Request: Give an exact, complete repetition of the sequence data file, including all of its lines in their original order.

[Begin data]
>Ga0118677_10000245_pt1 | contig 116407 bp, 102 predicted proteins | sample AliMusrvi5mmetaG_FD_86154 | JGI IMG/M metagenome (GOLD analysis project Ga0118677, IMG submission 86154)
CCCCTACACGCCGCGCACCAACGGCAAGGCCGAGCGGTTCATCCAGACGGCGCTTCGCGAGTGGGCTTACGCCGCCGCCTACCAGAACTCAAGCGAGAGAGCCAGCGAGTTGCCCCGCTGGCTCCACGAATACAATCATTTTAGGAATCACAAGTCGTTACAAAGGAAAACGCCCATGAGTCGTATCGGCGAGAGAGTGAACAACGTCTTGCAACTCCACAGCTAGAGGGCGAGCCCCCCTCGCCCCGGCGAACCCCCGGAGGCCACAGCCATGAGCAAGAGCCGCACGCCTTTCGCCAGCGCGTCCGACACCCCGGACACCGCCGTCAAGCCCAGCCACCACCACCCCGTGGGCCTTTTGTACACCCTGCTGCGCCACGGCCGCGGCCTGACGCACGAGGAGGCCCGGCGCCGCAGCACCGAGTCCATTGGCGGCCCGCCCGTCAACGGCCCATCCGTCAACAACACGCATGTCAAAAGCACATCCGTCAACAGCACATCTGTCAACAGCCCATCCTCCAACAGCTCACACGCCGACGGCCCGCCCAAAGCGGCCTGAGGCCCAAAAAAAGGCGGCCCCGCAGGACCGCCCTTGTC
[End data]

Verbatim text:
>Ga0118677_10000245_pt1 | contig 116407 bp, 102 predicted proteins | sample AliMusrvi5mmetaG_FD_86154 | JGI IMG/M metagenome (GOLD analysis project Ga0118677, IMG submission 86154)
CCCCTACACGCCGCGCACCAACGGCAAGGCCGAGCGGTTCATCCAGACGGCGCTTCGCGAGTGGGCTTACGCCGCCGCCTACCAGAACTCAAGCGAGAGAGCCAGCGAGTTGCCCCGCTGGCTCCACGAATACAATCATTTTAGGAATCACAAGTCGTTACAAAGGAAAACGCCCATGAGTCGTATCGGCGAGAGAGTGAACAACGTCTTGCAACTCCACAGCTAGAGGGCGAGCCCCCCTCGCCCCGGCGAACCCCCGGAGGCCACAGCCATGAGCAAGAGCCGCACGCCTTTCGCCAGCGCGTCCGACACCCCGGACACCGCCGTCAAGCCCAGCCACCACCACCCCGTGGGCCTTTTGTACACCCTGCTGCGCCACGGCCGCGGCCTGACGCACGAGGAGGCCCGGCGCCGCAGCACCGAGTCCATTGGCGGCCCGCCCGTCAACGGCCCATCCGTCAACAACACGCATGTCAAAAGCACATCCGTCAACAGCACATCTGTCAACAGCCCATCCTCCAACAGCTCACACGCCGACGGCCCGCCCAAAGCGGCCTGAGGCCCAAAAAAAGGCGGCCCCGCAGGACCGCCCTTGTC